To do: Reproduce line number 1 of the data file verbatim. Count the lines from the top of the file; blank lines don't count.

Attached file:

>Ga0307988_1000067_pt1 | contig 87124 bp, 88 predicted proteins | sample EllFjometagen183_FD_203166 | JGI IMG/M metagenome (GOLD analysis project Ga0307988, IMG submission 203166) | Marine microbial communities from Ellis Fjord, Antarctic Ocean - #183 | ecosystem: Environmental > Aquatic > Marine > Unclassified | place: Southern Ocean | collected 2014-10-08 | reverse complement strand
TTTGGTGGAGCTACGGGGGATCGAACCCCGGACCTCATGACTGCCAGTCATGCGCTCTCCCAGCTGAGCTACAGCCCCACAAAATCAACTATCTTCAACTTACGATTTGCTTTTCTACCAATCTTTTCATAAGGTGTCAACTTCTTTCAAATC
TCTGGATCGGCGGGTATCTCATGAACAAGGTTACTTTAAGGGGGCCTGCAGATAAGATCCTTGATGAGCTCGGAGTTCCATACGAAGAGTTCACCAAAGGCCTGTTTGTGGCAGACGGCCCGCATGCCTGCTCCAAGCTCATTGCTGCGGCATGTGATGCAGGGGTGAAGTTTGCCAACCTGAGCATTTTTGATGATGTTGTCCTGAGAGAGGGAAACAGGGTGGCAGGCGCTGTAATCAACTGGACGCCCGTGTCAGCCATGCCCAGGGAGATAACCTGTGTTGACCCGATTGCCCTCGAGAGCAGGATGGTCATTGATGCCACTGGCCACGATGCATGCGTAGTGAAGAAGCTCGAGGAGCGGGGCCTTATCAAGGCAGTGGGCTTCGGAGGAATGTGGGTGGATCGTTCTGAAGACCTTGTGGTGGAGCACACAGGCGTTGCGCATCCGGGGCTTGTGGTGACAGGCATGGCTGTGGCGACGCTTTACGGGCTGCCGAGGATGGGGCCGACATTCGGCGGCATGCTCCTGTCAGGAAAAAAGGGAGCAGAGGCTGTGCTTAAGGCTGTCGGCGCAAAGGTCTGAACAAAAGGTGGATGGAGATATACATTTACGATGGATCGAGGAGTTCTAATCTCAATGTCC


>Ga0307988_1000067_pt1 | contig 87124 bp, 88 predicted proteins | sample EllFjometagen183_FD_203166 | JGI IMG/M metagenome (GOLD analysis project Ga0307988, IMG submission 203166) | Marine microbial communities from Ellis Fjord, Antarctic Ocean - #183 | ecosystem: Environmental > Aquatic > Marine > Unclassified | place: Southern Ocean | collected 2014-10-08 | reverse complement strand